At first, the hand organs were used in bourgeois parties. But years later, new hand organs were imported, and enterprising merchants deployed them in parks.
Most of the organs bore the name of Frati, the Italian family who moved to Berlin and set up a factory to make the organs, encased in oak and cedar with visible flute pipes, natty brass corner brackets and red velvet adornment.
Organ grinders slowly transformed from novelty performers to an intrinsic part of the city.
The fragile hand organs survived the 1910 Mexican Revolution. Under the seven-decade rule of the Institutional Revolutionary Party, which governed until 2000, guilds such as the ones formed by organ grinders received special treatment in exchange for unbending support for the PRI, the party's Spanish initials.
"We are all PRI-istas," Odilon Jardines explained as he sat on a bench in central Mexico City one Sunday. Jardines came to the capital from Hidalgo state when he hadn't yet reached his eighth birthday. For years, he earned his keep as a shoeshine boy, later getting a chance to become an assistant to an organ grinder.
He eventually became a founder of the PRI-instituted Union of Organ Grinders, which he said still has 126 members.
The PRI, he said, provided him and other organ grinders with khaki uniforms, health care and housing. The living was good enough for him to raise nine children.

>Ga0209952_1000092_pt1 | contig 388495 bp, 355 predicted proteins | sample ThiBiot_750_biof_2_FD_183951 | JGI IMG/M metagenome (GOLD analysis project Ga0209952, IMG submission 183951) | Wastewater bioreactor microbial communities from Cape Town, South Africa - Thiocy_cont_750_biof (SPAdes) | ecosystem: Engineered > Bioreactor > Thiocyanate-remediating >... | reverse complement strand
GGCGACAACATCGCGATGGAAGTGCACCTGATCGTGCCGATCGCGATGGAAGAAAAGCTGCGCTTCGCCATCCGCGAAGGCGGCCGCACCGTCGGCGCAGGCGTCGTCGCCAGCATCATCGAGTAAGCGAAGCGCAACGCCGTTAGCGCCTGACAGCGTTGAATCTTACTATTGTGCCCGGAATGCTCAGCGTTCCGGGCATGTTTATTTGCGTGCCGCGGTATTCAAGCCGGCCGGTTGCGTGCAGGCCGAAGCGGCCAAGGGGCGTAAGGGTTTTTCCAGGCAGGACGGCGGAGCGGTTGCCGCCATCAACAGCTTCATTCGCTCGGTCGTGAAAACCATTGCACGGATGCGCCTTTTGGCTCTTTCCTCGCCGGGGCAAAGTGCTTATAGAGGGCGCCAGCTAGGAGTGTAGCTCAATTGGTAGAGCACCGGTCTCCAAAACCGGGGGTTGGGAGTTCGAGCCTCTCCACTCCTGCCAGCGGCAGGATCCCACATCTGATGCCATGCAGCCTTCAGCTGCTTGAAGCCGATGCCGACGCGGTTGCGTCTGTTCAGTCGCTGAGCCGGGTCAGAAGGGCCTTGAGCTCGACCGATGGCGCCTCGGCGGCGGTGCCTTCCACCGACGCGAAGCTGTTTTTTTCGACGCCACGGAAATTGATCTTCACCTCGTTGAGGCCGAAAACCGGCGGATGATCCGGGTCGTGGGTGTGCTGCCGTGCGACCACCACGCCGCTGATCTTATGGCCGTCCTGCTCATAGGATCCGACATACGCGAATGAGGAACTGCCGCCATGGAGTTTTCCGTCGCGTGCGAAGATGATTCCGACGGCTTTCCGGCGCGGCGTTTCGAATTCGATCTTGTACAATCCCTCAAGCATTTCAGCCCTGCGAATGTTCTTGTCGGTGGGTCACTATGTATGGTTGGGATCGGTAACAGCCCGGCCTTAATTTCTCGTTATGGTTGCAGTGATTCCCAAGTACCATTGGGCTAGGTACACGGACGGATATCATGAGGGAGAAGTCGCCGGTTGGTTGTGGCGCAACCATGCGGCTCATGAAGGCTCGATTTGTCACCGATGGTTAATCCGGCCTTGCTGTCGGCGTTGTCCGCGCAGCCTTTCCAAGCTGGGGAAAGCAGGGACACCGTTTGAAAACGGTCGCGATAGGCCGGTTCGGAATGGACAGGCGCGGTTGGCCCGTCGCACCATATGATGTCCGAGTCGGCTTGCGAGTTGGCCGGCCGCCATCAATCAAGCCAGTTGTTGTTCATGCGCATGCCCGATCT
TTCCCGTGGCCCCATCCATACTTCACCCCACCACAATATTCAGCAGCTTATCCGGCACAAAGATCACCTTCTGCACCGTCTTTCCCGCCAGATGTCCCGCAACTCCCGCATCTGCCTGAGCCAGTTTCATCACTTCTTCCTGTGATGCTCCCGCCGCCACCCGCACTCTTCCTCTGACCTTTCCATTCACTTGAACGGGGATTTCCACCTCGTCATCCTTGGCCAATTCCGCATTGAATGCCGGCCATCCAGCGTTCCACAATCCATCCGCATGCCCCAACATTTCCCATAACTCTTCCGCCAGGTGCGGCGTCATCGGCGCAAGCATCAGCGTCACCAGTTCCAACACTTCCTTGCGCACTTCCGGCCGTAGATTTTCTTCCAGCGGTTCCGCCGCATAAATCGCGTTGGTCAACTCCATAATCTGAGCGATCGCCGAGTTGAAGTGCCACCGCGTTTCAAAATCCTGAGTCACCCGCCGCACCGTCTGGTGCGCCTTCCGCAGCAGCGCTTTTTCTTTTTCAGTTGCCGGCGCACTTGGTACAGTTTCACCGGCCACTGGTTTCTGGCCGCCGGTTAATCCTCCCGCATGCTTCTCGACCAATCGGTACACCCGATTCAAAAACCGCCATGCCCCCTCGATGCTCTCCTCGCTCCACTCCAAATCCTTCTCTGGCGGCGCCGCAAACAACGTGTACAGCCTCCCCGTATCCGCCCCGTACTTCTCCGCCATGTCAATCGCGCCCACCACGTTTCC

Once a leftist party took over Mexico City government from the PRI, the perks withered. City Hall still offers organ grinders licenses and the right to occupy public spaces.
"The PRI came to an end and now they don't give us anything," Jardines said. "The left doesn't like the unions."
With his melancholic tone, Jardines strikes an emotion often associated with Mexico's hand organs. In a ballad to organ grinders, Javier Solis, the "King of the Bolero, wrote the lyrics: "Tear out bits of my soul with your notes/It doesn't matter if the memory destroys my entrails/Just keep on playing, playing."
Most hand organs are programmed with eight traditional melodies, at least two of them beloved songs, Cielito Lindo and Las Mananitas. Other ballads and waltzes can be programmed into each organ.